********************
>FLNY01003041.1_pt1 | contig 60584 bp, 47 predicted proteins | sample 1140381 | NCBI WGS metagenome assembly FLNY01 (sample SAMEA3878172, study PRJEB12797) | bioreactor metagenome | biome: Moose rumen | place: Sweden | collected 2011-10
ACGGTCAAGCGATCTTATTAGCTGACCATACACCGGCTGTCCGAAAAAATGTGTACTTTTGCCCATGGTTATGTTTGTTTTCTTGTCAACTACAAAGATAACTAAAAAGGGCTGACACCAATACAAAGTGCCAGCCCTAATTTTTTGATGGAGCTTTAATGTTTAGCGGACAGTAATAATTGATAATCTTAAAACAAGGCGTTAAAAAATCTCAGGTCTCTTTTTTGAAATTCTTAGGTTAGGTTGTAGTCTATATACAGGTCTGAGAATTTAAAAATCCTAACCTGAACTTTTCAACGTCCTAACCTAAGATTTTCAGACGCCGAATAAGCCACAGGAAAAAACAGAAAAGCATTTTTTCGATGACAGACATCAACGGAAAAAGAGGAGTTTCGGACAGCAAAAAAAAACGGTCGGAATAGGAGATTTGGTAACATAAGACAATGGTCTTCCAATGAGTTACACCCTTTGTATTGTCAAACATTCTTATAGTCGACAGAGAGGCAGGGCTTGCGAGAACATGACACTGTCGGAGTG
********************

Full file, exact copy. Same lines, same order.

>FLNY01003041.1_pt1 | contig 60584 bp, 47 predicted proteins | sample 1140381 | NCBI WGS metagenome assembly FLNY01 (sample SAMEA3878172, study PRJEB12797) | bioreactor metagenome | biome: Moose rumen | place: Sweden | collected 2011-10
ACGGTCAAGCGATCTTATTAGCTGACCATACACCGGCTGTCCGAAAAAATGTGTACTTTTGCCCATGGTTATGTTTGTTTTCTTGTCAACTACAAAGATAACTAAAAAGGGCTGACACCAATACAAAGTGCCAGCCCTAATTTTTTGATGGAGCTTTAATGTTTAGCGGACAGTAATAATTGATAATCTTAAAACAAGGCGTTAAAAAATCTCAGGTCTCTTTTTTGAAATTCTTAGGTTAGGTTGTAGTCTATATACAGGTCTGAGAATTTAAAAATCCTAACCTGAACTTTTCAACGTCCTAACCTAAGATTTTCAGACGCCGAATAAGCCACAGGAAAAAACAGAAAAGCATTTTTTCGATGACAGACATCAACGGAAAAAGAGGAGTTTCGGACAGCAAAAAAAAACGGTCGGAATAGGAGATTTGGTAACATAAGACAATGGTCTTCCAATGAGTTACACCCTTTGTATTGTCAAACATTCTTATAGTCGACAGAGAGGCAGGGCTTGCGAGAACATGACACTGTCGGAGTG